Joseph Gathambyri, 25, was hit Wednesday just before 5 a.m. while heading to work at Burger King off South Marietta Parkway.
Less than 8 hours later, Marietta Police arrested 27-year-old Damon Thomas Lautch and charged him with hit and run, DUI and first-degree vehicular homicide.
Marietta Officer Michael Gardner said Gathambyri was riding his bike on South Marietta Parkway westbound near Aviation Road when he was struck and killed from behind by a driver who then fled the scene.
“We were able to use some of the debris that came off the vehicle and track down what type of vehicle it was,5” Gardner said.
They narrowed it down to a black, early-1990s model Toyota truck, and with the help of an anonymous tip, Lautch was arrested. He remains in the Cobb County Jail.
Burger King coworker Virginia Hammond said Gathambyri has worked at the Marietta fast-food restaurant for about four years.
“He did everything around here,” she said. “He was my right-hand man. … This is all just so shocking.”
She knew Wednesday morning that something was wrong when he wasn’t at work before her. They have worked the morning shift together for the last two years.
“He usually gets here around 5:10 a.m. and will wait at Dunkin’ Donuts until I get in,” Hammond said.
After dropping Hammond off at work, her boyfriend drove down to the scene of the accident and discovered Gathambyri had been killed.
“When he called and said it was Joe, I just broke down,” she said.
Marisa Williams, who also worked with Gathambyri, was heartbroken by his death and described the Kenyan native as a loving person with a big heart.
“All the people here were close to him,” she said with tear-filled eyes. “He always gave everybody hugs.”
Hammond said another thing that made Gathambyri so special was that he was deaf.
“He would point at you before talking to you, so you would know who he wanted to communicate with,” she said.
Gathambyri would read people’s lips and write down whatever he needed help with and texted on his phone to talk to family and friends.
“It was just amazing!” Hammond said.
His coworkers also said Gathambyri was an aspiring rap artist, who spent his spare time creating his own rap videos and writing his own music. He rapped through sign language and performed under the name “Deaf Joe.”
“He was into his music very hard,” Williams said. “He could hear the base of the music … and he took pictures with a lot of famous people in rap.”
Third bicycle fatality in Cobb this year
On March 31, Lawrence Joseph Young of Marietta was hit around 7:45 p.m. on Powder Springs Street at Natchez Trace, and he died at WellStar Kennestone Hospital from injuries.
The 55-year-old was riding his bike southbound on Powder Springs Street when he was struck by what witnesses described as a black Cadillac Escalade or similar type luxury SUV exiting the parking lot of NCG Cinemas.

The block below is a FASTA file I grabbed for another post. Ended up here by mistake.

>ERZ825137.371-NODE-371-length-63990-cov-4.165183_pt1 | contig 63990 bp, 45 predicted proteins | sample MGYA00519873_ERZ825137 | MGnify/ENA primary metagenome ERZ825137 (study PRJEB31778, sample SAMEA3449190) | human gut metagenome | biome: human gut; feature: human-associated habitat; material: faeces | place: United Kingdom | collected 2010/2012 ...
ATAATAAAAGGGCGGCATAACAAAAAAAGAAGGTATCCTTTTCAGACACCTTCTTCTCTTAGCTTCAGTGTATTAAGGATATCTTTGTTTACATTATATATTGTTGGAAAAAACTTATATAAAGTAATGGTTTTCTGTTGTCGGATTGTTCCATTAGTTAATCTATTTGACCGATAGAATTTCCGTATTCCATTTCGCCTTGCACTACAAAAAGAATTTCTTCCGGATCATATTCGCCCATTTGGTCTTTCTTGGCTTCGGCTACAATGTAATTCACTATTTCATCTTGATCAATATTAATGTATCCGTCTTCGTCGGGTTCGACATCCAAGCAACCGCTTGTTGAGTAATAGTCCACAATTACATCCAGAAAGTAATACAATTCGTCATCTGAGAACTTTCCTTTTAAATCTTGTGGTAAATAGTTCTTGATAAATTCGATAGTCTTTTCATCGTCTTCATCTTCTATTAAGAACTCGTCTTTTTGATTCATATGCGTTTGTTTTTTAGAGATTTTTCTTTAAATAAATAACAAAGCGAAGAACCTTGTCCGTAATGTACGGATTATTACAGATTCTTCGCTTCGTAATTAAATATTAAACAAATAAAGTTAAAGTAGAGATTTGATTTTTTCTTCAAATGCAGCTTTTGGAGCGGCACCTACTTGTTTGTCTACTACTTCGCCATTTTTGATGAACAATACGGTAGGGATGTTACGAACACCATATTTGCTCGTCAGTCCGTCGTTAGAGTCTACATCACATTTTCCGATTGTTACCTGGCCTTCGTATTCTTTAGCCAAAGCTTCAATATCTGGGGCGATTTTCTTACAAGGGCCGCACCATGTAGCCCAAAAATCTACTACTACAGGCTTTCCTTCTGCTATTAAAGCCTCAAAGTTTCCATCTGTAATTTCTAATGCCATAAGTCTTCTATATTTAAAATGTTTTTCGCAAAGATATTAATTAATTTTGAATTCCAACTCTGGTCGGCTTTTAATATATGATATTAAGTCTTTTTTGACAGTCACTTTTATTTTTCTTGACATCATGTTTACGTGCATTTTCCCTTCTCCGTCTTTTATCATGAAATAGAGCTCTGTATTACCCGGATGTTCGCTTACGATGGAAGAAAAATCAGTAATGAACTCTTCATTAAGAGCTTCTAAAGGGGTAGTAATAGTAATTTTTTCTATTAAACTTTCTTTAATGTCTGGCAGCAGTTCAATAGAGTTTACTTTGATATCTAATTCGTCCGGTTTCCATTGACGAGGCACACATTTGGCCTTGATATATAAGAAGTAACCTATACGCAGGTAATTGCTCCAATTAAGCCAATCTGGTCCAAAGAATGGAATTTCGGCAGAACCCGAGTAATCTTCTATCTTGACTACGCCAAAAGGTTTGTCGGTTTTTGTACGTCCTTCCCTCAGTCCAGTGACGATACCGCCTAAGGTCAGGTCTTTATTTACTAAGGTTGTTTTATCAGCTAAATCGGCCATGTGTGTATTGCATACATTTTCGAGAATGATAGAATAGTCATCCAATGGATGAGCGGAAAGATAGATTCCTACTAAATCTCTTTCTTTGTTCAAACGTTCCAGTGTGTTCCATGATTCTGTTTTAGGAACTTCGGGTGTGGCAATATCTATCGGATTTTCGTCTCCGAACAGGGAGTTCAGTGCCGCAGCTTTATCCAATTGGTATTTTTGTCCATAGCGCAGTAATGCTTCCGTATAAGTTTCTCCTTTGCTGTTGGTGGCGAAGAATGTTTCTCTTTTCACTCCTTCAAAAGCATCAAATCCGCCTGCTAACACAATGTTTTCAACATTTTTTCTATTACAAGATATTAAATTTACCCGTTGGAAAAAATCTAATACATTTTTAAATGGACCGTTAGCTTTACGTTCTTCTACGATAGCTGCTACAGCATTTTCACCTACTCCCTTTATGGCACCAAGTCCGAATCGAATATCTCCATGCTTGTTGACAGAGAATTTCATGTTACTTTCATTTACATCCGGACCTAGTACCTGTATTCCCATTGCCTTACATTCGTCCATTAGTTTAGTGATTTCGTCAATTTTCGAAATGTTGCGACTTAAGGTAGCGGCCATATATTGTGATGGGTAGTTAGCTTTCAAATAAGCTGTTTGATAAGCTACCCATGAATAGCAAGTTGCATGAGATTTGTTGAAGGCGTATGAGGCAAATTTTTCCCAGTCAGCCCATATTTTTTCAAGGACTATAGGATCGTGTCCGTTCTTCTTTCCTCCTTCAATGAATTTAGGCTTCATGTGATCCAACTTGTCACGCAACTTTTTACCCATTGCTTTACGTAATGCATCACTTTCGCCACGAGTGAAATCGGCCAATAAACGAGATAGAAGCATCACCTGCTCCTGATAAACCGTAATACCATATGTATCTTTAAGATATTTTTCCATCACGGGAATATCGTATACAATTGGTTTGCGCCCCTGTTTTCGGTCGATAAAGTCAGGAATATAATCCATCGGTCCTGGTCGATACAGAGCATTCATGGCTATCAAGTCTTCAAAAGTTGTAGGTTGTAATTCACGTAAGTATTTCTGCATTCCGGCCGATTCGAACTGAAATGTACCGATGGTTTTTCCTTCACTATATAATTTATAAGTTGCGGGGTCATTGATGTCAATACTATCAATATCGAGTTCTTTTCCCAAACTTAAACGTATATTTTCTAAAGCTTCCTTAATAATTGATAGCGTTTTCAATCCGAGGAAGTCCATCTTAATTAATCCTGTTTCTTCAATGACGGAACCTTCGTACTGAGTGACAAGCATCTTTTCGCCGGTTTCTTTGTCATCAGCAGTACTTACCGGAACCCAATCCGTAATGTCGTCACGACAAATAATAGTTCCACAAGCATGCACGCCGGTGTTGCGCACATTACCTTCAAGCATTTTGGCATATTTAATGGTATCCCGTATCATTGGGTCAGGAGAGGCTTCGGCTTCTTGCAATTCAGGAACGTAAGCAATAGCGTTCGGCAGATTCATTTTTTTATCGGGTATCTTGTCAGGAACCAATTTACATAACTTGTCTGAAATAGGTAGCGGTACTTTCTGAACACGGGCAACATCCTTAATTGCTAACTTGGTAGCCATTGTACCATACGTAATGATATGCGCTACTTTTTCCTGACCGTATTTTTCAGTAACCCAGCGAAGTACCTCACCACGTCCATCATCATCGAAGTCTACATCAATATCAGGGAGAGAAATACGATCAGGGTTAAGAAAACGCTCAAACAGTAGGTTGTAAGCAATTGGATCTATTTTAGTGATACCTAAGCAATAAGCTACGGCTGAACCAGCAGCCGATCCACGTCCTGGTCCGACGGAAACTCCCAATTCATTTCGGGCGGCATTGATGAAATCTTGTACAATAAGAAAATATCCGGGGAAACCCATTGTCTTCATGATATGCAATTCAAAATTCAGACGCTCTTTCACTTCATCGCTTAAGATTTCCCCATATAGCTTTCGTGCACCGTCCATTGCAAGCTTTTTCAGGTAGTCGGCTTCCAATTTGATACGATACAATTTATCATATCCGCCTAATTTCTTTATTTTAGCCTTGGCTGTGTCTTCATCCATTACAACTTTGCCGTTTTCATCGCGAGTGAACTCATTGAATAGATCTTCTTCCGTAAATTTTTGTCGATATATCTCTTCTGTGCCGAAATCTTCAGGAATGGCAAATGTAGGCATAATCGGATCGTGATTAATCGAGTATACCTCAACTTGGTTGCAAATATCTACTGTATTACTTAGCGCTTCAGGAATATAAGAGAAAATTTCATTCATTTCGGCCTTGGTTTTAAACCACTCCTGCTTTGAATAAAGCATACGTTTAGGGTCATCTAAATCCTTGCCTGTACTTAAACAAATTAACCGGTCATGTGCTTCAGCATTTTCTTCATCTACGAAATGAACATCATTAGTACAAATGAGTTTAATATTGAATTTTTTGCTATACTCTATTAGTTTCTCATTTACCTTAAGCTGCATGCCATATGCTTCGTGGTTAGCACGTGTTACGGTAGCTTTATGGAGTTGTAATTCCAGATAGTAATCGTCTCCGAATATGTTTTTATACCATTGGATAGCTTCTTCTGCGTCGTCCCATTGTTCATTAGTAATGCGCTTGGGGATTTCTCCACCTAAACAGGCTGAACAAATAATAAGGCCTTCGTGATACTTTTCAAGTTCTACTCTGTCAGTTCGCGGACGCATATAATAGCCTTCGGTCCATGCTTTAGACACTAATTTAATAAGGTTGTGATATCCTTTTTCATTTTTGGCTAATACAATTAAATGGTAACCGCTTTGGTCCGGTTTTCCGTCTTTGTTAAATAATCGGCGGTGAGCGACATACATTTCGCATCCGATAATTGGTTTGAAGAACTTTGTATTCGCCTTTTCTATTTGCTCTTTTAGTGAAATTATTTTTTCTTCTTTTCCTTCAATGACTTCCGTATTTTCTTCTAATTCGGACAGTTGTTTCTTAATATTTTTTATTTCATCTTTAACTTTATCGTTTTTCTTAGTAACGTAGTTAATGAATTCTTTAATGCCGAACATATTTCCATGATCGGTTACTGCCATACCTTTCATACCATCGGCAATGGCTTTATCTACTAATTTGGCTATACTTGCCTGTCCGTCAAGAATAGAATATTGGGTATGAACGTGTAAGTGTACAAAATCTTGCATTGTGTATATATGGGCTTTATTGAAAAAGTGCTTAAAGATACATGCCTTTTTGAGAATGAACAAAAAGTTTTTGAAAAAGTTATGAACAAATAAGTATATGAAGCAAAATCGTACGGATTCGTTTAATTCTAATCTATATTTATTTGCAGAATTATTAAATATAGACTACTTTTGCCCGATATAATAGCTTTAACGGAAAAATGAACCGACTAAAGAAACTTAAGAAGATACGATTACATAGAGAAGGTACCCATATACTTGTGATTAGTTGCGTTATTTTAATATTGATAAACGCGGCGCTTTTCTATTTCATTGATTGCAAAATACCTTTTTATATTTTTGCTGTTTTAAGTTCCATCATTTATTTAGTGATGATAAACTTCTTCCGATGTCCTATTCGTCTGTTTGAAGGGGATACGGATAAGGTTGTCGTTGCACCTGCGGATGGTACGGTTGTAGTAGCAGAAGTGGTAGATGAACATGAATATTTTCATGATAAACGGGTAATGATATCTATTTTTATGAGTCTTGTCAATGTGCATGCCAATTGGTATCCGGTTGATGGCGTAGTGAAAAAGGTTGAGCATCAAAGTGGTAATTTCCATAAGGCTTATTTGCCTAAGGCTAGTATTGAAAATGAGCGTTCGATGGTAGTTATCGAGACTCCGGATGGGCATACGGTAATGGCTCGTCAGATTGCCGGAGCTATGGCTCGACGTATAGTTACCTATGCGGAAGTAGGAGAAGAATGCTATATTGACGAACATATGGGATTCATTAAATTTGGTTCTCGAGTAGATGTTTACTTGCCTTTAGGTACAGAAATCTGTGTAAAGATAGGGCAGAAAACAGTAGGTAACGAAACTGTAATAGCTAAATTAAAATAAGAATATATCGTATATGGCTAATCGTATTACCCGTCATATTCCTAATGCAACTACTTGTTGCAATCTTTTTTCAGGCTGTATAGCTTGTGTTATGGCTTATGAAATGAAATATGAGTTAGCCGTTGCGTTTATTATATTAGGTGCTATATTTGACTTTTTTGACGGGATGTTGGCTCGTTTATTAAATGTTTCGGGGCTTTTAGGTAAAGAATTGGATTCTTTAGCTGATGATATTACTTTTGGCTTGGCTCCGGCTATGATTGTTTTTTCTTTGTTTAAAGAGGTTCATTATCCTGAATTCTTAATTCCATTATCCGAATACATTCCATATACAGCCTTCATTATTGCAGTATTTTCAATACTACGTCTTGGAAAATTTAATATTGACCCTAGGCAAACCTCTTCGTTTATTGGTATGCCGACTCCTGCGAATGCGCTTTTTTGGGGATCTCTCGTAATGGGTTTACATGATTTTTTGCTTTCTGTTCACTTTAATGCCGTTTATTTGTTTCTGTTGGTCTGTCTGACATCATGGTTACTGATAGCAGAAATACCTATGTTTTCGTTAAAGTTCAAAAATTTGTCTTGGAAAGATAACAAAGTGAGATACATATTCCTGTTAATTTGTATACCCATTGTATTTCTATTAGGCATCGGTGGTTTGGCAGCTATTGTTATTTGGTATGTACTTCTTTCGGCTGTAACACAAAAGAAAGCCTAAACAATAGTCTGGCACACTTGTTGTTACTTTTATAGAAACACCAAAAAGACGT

The driver of the identified SUV was brought in for questioning a few days later but police haven’t made any arrests or filed charges.
In early February, a Woodstock man was killed after he reportedly lost control of his bike and pulled into oncoming traffic on Bells Ferry Road in north Cobb.
Timothy Austin, 42, was traveling southbound on the sidewalk of Bells Ferry near the Cobb and Cherokee County line just north of Wentworth Drive when he pulled into a local business, lost control of the bicycle and pulled into the northbound lanes.
He was then struck by a silver 2006 Nissan Xterra driven by Amanda Neill, 29, of Lilburn, against whom police didn’t file charges.
Drivers and bikers should be aware
Officer Gardner said both drivers and bicycle riders should always be aware of each other when on the road, but in Gathambyri’s incident, he was following the law.
“He was completely within the law, riding in the right direction and had the proper equipment on his bike,” he said. “Unfortunately, nothing else could have been done.”
Joe Seconder, who founded Bike Cobb and sits on the Board of Directors for Georgia Bikes, said he’s hearing more and more about incidents like this.
“These accidents did not involve road racers,” he said. “They were using (the road) for transportation, and bicycling should be a viable option, so why not make it safer?”
Seconder said he hopes that one day the state will undo the last 40 years of development and build roads and bridges that accommodate more bicyclists and pedestrians.
“At the end of the day, I want to have it safe for the casual users, from an 8-year-old to an 80-year-old, to go to school, the library, coffee and pool,” he said.
Seconder said funding is available for such road redesign and restriping to allow for bicycle- and pedestrian-friendly improvements.
“It’s a matter of prioritization, so if people can understand that we can make complete streets, we can make them safer by simply redesigning them,” he said.
He also reminds drivers that Georgia law, signed by Gov. Nathan Deal in 2011, requires a 3-foot passing radius when driving around bicycle riders.
“We need to add signage throughout the state and have advertising and enforcement of this law,” he said.